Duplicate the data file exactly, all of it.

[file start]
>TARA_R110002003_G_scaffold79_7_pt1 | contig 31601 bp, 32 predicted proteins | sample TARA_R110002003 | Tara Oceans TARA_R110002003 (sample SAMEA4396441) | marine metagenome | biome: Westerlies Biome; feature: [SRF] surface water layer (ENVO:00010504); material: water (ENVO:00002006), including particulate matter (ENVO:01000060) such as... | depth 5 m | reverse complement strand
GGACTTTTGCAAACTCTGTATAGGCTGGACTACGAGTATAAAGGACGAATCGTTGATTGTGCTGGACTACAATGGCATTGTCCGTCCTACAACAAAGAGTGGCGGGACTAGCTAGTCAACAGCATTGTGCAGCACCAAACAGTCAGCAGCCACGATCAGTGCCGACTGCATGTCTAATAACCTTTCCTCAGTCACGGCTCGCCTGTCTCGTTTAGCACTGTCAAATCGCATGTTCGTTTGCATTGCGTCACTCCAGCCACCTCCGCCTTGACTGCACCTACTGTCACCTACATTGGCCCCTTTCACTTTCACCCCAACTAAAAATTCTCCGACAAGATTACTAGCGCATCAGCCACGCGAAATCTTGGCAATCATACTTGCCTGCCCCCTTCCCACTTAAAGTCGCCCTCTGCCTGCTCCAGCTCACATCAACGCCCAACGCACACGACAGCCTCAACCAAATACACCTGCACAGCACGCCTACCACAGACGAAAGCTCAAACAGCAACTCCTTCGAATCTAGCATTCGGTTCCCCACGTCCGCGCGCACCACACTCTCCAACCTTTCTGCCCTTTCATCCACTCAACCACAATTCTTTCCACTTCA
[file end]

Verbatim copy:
>TARA_R110002003_G_scaffold79_7_pt1 | contig 31601 bp, 32 predicted proteins | sample TARA_R110002003 | Tara Oceans TARA_R110002003 (sample SAMEA4396441) | marine metagenome | biome: Westerlies Biome; feature: [SRF] surface water layer (ENVO:00010504); material: water (ENVO:00002006), including particulate matter (ENVO:01000060) such as... | depth 5 m | reverse complement strand
GGACTTTTGCAAACTCTGTATAGGCTGGACTACGAGTATAAAGGACGAATCGTTGATTGTGCTGGACTACAATGGCATTGTCCGTCCTACAACAAAGAGTGGCGGGACTAGCTAGTCAACAGCATTGTGCAGCACCAAACAGTCAGCAGCCACGATCAGTGCCGACTGCATGTCTAATAACCTTTCCTCAGTCACGGCTCGCCTGTCTCGTTTAGCACTGTCAAATCGCATGTTCGTTTGCATTGCGTCACTCCAGCCACCTCCGCCTTGACTGCACCTACTGTCACCTACATTGGCCCCTTTCACTTTCACCCCAACTAAAAATTCTCCGACAAGATTACTAGCGCATCAGCCACGCGAAATCTTGGCAATCATACTTGCCTGCCCCCTTCCCACTTAAAGTCGCCCTCTGCCTGCTCCAGCTCACATCAACGCCCAACGCACACGACAGCCTCAACCAAATACACCTGCACAGCACGCCTACCACAGACGAAAGCTCAAACAGCAACTCCTTCGAATCTAGCATTCGGTTCCCCACGTCCGCGCGCACCACACTCTCCAACCTTTCTGCCCTTTCATCCACTCAACCACAATTCTTTCCACTTCA